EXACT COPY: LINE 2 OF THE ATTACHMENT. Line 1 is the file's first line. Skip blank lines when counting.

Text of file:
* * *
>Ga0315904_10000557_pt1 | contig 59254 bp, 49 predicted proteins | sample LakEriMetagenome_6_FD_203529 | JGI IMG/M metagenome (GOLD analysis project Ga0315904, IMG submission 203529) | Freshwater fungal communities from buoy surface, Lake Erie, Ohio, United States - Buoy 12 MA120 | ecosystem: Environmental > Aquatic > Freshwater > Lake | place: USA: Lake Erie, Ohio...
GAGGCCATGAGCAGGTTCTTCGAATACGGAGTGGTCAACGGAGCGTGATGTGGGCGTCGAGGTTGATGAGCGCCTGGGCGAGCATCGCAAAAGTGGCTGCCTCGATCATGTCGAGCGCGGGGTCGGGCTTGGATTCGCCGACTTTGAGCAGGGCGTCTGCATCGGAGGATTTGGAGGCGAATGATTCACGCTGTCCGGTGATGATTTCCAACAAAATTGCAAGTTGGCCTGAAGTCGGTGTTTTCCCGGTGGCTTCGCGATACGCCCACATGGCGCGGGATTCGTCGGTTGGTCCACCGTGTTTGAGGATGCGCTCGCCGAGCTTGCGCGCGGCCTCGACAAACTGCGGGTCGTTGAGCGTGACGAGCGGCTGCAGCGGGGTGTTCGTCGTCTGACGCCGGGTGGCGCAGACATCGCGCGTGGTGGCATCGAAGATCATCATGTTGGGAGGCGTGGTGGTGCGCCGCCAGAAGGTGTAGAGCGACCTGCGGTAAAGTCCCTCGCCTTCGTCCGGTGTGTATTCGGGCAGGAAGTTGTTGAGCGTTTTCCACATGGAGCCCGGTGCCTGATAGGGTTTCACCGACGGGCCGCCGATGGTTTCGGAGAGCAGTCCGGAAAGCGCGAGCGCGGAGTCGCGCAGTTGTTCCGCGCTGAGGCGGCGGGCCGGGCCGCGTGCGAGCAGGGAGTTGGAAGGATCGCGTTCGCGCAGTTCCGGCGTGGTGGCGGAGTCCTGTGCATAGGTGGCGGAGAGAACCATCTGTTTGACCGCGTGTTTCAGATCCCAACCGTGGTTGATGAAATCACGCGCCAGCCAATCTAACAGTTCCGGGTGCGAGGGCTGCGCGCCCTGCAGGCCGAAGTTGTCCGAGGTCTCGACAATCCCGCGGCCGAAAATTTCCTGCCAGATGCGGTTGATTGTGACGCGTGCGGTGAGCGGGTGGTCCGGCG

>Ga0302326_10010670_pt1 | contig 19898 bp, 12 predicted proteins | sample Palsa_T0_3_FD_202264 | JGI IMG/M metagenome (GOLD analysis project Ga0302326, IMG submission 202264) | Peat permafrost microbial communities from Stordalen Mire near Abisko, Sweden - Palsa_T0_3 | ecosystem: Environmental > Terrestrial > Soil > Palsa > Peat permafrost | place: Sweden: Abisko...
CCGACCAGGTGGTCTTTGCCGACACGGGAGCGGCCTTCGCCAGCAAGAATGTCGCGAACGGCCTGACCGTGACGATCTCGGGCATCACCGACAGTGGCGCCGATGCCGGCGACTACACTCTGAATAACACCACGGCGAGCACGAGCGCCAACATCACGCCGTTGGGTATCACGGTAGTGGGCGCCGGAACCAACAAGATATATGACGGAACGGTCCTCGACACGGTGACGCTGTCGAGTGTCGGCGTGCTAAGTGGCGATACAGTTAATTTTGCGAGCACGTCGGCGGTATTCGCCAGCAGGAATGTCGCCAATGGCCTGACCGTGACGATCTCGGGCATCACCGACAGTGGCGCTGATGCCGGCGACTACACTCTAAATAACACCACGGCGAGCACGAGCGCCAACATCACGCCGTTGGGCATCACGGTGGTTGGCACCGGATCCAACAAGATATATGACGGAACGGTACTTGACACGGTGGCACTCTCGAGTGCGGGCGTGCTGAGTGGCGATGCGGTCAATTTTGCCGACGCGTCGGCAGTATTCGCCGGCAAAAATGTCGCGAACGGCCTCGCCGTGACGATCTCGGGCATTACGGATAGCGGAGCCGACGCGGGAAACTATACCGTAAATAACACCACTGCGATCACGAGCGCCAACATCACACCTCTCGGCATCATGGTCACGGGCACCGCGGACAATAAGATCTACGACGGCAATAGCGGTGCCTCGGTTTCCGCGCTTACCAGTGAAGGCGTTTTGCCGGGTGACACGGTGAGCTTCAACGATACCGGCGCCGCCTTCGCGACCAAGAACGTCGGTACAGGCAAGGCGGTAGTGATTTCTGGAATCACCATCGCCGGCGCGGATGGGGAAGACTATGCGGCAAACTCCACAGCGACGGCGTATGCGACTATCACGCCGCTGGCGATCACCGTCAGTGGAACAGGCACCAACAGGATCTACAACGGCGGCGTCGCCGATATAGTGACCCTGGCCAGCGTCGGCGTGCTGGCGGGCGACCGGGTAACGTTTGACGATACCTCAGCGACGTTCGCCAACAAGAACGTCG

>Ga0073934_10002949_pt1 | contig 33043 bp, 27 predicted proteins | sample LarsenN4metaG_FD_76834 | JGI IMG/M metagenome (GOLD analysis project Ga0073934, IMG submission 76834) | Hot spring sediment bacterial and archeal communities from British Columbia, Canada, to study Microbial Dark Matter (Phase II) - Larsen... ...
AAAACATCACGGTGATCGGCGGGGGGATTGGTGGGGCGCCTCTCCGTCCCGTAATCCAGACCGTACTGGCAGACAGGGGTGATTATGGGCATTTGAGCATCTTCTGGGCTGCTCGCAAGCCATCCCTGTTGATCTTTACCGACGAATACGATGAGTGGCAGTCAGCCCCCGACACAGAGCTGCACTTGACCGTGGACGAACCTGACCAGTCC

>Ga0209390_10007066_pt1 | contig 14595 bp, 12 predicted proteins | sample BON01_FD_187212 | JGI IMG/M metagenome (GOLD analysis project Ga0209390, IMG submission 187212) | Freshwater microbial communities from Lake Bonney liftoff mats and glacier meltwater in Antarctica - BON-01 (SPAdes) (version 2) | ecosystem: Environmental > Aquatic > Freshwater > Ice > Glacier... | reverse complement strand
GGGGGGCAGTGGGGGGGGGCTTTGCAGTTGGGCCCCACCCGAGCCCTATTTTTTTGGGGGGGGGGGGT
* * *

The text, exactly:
GAGGCCATGAGCAGGTTCTTCGAATACGGAGTGGTCAACGGAGCGTGATGTGGGCGTCGAGGTTGATGAGCGCCTGGGCGAGCATCGCAAAAGTGGCTGCCTCGATCATGTCGAGCGCGGGGTCGGGCTTGGATTCGCCGACTTTGAGCAGGGCGTCTGCATCGGAGGATTTGGAGGCGAATGATTCACGCTGTCCGGTGATGATTTCCAACAAAATTGCAAGTTGGCCTGAAGTCGGTGTTTTCCCGGTGGCTTCGCGATACGCCCACATGGCGCGGGATTCGTCGGTTGGTCCACCGTGTTTGAGGATGCGCTCGCCGAGCTTGCGCGCGGCCTCGACAAACTGCGGGTCGTTGAGCGTGACGAGCGGCTGCAGCGGGGTGTTCGTCGTCTGACGCCGGGTGGCGCAGACATCGCGCGTGGTGGCATCGAAGATCATCATGTTGGGAGGCGTGGTGGTGCGCCGCCAGAAGGTGTAGAGCGACCTGCGGTAAAGTCCCTCGCCTTCGTCCGGTGTGTATTCGGGCAGGAAGTTGTTGAGCGTTTTCCACATGGAGCCCGGTGCCTGATAGGGTTTCACCGACGGGCCGCCGATGGTTTCGGAGAGCAGTCCGGAAAGCGCGAGCGCGGAGTCGCGCAGTTGTTCCGCGCTGAGGCGGCGGGCCGGGCCGCGTGCGAGCAGGGAGTTGGAAGGATCGCGTTCGCGCAGTTCCGGCGTGGTGGCGGAGTCCTGTGCATAGGTGGCGGAGAGAACCATCTGTTTGACCGCGTGTTTCAGATCCCAACCGTGGTTGATGAAATCACGCGCCAGCCAATCTAACAGTTCCGGGTGCGAGGGCTGCGCGCCCTGCAGGCCGAAGTTGTCCGAGGTCTCGACAATCCCGCGGCCGAAAATTTCCTGCCAGATGCGGTTGATTGTGACGCGTGCGGTGAGCGGGTGGTCCGGCG